This practice is often initiated by the teachers. Teachers sometimes recommend the parents to talk with their children in English at home. Although teachers may have good intentions for recommending this practice, it only leads in the students forgetting their first language. Moreover, this practice leads to poor communication between the parents and the students. Parents may have difficulty in sharing with their children their most subtle, rich and intimate feelings and thoughts in a language that they themselves do not comprehend that much (Ovando, Combs, & Collier, 2006).

However, not all language minority students struggle to hang on to their first language because of the use of English at home. Some students speak only English but their home language is still being revitalized. Although grandparents, who still adapt the policies and expectations of the past, suppress their ancestral languages, there are patents who want to revive their traditional languages and cultures for their children (Ovando & Gourd, 1996).

There are areas such as those in Alaska and Guam with strong oral traditions but little written literature who developed their curricular materials in native languages to revive their traditional language (Ovando, 1984, ,1997). Finally, it is important to remember that there are students who do not come from language minority homes. Because it is illegal to segregate students, bilingual classrooms should have some language majority English-speaking students. These students may be in a bilingual classroom because their residence is in a place close to the school with a bilingual program.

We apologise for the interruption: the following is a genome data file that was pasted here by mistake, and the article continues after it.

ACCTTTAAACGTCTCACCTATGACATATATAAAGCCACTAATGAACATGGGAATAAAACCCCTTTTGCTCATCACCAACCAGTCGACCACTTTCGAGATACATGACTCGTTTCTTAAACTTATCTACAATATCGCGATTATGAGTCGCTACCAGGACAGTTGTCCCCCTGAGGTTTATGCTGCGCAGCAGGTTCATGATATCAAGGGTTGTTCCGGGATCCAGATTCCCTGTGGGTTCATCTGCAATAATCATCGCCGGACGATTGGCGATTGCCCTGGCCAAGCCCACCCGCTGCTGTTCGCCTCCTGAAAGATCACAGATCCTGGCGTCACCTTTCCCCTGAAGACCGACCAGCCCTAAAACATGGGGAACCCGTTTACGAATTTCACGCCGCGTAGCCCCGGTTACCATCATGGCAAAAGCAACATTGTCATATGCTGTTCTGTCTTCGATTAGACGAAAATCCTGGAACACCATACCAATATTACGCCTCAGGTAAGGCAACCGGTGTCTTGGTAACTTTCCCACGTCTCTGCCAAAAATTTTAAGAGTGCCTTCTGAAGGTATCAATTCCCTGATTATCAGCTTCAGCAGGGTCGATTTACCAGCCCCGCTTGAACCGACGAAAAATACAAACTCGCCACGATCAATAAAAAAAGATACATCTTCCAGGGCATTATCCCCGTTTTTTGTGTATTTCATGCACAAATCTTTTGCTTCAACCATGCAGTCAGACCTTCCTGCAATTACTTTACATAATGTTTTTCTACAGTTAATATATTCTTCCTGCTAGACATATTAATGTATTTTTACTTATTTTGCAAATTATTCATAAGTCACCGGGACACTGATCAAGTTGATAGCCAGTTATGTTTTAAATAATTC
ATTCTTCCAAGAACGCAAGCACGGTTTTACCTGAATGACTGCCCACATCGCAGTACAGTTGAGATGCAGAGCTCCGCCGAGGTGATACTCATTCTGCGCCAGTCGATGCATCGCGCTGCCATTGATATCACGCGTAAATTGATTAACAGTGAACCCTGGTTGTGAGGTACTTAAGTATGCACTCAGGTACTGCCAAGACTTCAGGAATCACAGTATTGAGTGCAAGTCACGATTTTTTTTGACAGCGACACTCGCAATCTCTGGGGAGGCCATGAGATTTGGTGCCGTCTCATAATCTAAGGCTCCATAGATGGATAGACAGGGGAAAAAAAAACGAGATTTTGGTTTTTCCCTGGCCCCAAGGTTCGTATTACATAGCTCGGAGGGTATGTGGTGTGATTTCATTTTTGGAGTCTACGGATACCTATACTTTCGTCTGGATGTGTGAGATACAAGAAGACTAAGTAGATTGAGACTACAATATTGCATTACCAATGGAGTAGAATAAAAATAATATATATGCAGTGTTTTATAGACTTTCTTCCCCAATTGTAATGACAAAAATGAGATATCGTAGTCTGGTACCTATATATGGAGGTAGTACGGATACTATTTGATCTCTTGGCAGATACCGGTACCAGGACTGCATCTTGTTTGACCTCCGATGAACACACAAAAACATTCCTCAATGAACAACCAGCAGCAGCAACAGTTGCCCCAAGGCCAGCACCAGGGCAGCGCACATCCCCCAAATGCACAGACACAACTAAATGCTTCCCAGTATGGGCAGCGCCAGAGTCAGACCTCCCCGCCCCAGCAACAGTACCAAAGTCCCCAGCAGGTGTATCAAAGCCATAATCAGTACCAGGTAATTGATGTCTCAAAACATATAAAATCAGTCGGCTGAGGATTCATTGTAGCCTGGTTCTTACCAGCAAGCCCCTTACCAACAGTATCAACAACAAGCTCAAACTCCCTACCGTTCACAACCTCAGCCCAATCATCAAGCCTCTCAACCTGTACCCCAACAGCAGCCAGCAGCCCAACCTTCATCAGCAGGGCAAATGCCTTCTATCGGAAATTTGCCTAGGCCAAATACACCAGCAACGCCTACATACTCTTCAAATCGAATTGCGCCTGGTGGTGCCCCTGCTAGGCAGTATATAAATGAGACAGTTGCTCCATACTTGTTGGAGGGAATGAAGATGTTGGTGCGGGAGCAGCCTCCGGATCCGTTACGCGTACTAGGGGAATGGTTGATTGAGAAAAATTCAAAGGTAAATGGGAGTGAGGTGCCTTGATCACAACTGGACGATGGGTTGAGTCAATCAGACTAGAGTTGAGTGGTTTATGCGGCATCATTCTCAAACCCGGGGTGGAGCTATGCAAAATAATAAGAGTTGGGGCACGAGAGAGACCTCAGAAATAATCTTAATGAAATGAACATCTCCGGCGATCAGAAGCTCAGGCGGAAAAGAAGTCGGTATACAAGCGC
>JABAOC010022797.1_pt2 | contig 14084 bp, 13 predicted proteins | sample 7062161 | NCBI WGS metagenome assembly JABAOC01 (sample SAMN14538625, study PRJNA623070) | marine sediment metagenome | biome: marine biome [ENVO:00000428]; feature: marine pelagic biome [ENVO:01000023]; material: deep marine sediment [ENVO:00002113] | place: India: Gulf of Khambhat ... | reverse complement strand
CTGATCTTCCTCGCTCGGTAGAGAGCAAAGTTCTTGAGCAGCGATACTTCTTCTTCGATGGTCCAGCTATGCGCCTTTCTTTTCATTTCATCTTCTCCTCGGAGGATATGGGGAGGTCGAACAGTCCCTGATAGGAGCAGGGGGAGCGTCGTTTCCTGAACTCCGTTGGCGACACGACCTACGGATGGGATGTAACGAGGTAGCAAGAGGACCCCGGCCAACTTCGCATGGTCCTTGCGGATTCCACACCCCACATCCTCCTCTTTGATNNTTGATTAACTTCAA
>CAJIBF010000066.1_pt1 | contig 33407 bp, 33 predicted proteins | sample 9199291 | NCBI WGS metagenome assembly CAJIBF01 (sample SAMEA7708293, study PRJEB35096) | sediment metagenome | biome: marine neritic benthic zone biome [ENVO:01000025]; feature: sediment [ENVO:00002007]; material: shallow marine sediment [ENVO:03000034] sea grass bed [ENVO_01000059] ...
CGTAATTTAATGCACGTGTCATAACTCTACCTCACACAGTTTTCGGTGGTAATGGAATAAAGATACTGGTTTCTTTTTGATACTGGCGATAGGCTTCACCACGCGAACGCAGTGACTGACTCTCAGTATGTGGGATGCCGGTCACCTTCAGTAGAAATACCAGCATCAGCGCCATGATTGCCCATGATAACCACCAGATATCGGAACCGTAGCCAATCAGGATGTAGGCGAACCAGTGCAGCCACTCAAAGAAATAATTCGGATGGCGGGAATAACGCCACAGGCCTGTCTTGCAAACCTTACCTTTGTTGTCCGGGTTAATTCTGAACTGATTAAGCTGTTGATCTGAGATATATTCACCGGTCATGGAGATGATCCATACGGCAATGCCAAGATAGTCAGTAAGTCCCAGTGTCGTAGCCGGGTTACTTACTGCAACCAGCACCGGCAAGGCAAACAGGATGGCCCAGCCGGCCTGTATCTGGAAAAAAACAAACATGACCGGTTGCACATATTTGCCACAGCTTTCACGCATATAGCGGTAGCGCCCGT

This may also result from parents intentionally enrolling their children in a bilingual school because they value second language learning and exposing their children in a multicultural society. As with the language minority students, the native English-speaking students also come from a variety of backgrounds. Many bilingual classrooms in some inner-city schools are composed predominantly of language minority students and English-language-background African American students with only a few English-language-background white students.

Exposure in a multicultural environment in bilingual classrooms helps the native English-speaking students to keep from becoming isolated linguistic and cultural enclaves. Moreover, the environment provides many English-speaking children to have academically and personally enriching experience of being exposed to different languages and cultures. TESOL (1993) stresses that it is important to see that bilingual education is a truly national resource for all students, including monolingual English-speaking students:

For students who come from homes where only English is used, bilingual education means the opportunity to add another language to their repertoire so that they, too, will have alternate means of learning and communicating beyond theirfamilies and immediate communities. The mix of language minority and language majority students in bilingual classrooms enables children in such contexts to play a mutually important role with each other as linguistic and sociocultural models. (p. 1)